Chicago aldermen and immigrant advocates unveiled legislation Monday aimed at strengthening protections for immigrants living in the city.
Members of the city council's Asian American, Latino and Progressive Reform Caucuses are among the aldermen backing the proposal to amend Chicago's "Welcoming City Ordinance."
The amendment makes three key changes. Among them, police officers and other city employees would be prohibited from "threatening deportation or questioning an individual's immigration status," according to a fact sheet about the proposal.
Other changes include:
- Redefining remarks and threats based on individuals' citizenship or immigration status as 'verbal abuse' or 'coercion' depending on facts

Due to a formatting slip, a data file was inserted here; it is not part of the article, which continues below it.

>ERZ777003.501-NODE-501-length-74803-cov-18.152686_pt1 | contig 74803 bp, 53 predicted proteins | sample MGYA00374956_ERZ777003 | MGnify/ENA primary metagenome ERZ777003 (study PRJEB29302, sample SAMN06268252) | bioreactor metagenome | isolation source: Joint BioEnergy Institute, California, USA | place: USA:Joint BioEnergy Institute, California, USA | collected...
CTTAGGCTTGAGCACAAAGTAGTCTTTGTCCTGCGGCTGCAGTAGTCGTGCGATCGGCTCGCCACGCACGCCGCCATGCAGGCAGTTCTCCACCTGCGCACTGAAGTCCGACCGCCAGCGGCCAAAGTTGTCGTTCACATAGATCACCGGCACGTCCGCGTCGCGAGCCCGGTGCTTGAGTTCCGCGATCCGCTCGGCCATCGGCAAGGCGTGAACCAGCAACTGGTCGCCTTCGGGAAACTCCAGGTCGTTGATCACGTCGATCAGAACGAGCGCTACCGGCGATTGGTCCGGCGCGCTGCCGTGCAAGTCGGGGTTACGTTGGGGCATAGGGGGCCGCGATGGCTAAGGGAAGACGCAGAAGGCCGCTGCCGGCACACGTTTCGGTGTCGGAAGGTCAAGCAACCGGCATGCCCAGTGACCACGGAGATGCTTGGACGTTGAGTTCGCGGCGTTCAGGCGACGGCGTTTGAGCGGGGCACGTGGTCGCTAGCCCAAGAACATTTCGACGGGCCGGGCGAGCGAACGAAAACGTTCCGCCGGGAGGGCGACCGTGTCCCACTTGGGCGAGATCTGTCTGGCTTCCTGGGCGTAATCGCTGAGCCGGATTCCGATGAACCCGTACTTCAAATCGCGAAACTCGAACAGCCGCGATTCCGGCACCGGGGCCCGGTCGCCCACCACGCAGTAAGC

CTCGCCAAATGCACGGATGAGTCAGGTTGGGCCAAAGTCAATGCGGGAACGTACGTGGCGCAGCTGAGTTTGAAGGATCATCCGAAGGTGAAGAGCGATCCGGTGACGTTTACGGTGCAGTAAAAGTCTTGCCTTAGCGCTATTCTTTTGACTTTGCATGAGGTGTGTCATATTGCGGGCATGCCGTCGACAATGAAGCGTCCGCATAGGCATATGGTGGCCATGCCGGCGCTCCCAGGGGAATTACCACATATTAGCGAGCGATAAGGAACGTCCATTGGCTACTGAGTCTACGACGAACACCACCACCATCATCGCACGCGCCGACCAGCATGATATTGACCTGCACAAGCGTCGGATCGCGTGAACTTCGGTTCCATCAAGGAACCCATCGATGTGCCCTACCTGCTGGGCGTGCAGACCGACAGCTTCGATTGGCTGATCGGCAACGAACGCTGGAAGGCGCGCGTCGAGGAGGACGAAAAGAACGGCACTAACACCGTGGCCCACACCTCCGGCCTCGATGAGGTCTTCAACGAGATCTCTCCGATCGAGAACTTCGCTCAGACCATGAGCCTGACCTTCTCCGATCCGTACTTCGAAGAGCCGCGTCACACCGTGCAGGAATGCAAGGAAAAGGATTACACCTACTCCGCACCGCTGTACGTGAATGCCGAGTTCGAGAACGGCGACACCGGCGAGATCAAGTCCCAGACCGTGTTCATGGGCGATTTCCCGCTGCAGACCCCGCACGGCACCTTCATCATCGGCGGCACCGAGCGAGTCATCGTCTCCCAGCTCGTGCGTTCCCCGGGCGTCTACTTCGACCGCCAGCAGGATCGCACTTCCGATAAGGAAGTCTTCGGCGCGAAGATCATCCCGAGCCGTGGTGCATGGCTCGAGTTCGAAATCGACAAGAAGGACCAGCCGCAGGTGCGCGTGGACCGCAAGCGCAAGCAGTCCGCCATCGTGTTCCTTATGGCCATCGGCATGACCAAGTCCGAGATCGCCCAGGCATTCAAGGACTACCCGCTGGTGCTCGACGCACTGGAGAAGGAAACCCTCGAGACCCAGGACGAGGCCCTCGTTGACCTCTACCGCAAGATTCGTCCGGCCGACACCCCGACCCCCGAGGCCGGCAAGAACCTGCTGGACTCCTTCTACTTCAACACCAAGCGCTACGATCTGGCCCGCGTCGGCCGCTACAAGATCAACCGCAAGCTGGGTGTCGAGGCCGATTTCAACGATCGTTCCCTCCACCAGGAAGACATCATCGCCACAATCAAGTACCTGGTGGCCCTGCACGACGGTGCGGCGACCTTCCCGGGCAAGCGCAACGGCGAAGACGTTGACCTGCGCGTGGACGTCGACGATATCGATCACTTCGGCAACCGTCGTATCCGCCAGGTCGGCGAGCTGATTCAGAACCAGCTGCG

- Expanded protection to more immigrants in the city of Chicago by updating language that is archaic and inconsistent with the purpose and intent of the Welcoming City Ordinance.
The amendment has the support of groups such as Asian Americans Advancing Justice, Organized Communities Against Deportations, the Illinois Coalition for Immigrant and Refugee Rights and the National Immigrant Justice Center, to name a few.
" In the presidential race, there is a national attack against immigrant, refugee, and Muslim communities. The immigrant community also suffered a recent setback with the decision to strike down Obama's executive action that would have protected 6 million residents from deportation," reads a media release from the advocacy groups. "This is a crisis situation for immigrants all over the U.S. The city of Chicago has an opportunity to stand up against the anti-immigrant and xenophobic rhetoric by strengthening the protection offered to immigrants in Chicago at the upcoming city council meeting on July 20th."